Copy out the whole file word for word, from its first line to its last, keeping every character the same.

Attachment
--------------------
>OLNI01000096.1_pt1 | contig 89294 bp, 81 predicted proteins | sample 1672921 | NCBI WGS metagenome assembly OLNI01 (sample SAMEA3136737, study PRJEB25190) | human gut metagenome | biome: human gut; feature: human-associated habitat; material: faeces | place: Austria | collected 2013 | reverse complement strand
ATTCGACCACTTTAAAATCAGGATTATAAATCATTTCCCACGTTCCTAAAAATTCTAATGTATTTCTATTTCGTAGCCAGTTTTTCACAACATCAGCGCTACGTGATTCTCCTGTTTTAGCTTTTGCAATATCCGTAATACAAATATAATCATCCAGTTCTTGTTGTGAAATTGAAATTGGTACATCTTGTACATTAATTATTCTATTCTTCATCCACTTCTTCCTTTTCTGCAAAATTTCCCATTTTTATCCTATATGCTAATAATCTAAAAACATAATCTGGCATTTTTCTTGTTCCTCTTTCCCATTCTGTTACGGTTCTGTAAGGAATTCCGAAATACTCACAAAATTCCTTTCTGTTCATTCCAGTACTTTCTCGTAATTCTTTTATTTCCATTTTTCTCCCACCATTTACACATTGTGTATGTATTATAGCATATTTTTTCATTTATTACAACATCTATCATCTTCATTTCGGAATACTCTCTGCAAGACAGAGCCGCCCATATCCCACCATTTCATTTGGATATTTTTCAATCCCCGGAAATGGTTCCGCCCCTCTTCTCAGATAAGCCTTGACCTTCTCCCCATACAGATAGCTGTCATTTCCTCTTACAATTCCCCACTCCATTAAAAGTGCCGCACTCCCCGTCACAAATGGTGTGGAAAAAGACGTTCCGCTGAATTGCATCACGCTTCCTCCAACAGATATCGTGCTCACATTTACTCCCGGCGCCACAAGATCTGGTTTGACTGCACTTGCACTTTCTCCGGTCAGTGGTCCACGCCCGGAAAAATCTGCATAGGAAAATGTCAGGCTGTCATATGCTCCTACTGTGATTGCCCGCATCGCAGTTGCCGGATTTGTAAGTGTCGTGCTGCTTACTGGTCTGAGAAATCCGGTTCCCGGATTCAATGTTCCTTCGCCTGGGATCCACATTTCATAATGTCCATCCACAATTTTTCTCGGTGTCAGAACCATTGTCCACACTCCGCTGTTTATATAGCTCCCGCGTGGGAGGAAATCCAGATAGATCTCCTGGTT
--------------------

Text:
>OLNI01000096.1_pt1 | contig 89294 bp, 81 predicted proteins | sample 1672921 | NCBI WGS metagenome assembly OLNI01 (sample SAMEA3136737, study PRJEB25190) | human gut metagenome | biome: human gut; feature: human-associated habitat; material: faeces | place: Austria | collected 2013 | reverse complement strand
ATTCGACCACTTTAAAATCAGGATTATAAATCATTTCCCACGTTCCTAAAAATTCTAATGTATTTCTATTTCGTAGCCAGTTTTTCACAACATCAGCGCTACGTGATTCTCCTGTTTTAGCTTTTGCAATATCCGTAATACAAATATAATCATCCAGTTCTTGTTGTGAAATTGAAATTGGTACATCTTGTACATTAATTATTCTATTCTTCATCCACTTCTTCCTTTTCTGCAAAATTTCCCATTTTTATCCTATATGCTAATAATCTAAAAACATAATCTGGCATTTTTCTTGTTCCTCTTTCCCATTCTGTTACGGTTCTGTAAGGAATTCCGAAATACTCACAAAATTCCTTTCTGTTCATTCCAGTACTTTCTCGTAATTCTTTTATTTCCATTTTTCTCCCACCATTTACACATTGTGTATGTATTATAGCATATTTTTTCATTTATTACAACATCTATCATCTTCATTTCGGAATACTCTCTGCAAGACAGAGCCGCCCATATCCCACCATTTCATTTGGATATTTTTCAATCCCCGGAAATGGTTCCGCCCCTCTTCTCAGATAAGCCTTGACCTTCTCCCCATACAGATAGCTGTCATTTCCTCTTACAATTCCCCACTCCATTAAAAGTGCCGCACTCCCCGTCACAAATGGTGTGGAAAAAGACGTTCCGCTGAATTGCATCACGCTTCCTCCAACAGATATCGTGCTCACATTTACTCCCGGCGCCACAAGATCTGGTTTGACTGCACTTGCACTTTCTCCGGTCAGTGGTCCACGCCCGGAAAAATCTGCATAGGAAAATGTCAGGCTGTCATATGCTCCTACTGTGATTGCCCGCATCGCAGTTGCCGGATTTGTAAGTGTCGTGCTGCTTACTGGTCTGAGAAATCCGGTTCCCGGATTCAATGTTCCTTCGCCTGGGATCCACATTTCATAATGTCCATCCACAATTTTTCTCGGTGTCAGAACCATTGTCCACACTCCGCTGTTTATATAGCTCCCGCGTGGGAGGAAATCCAGATAGATCTCCTGGTT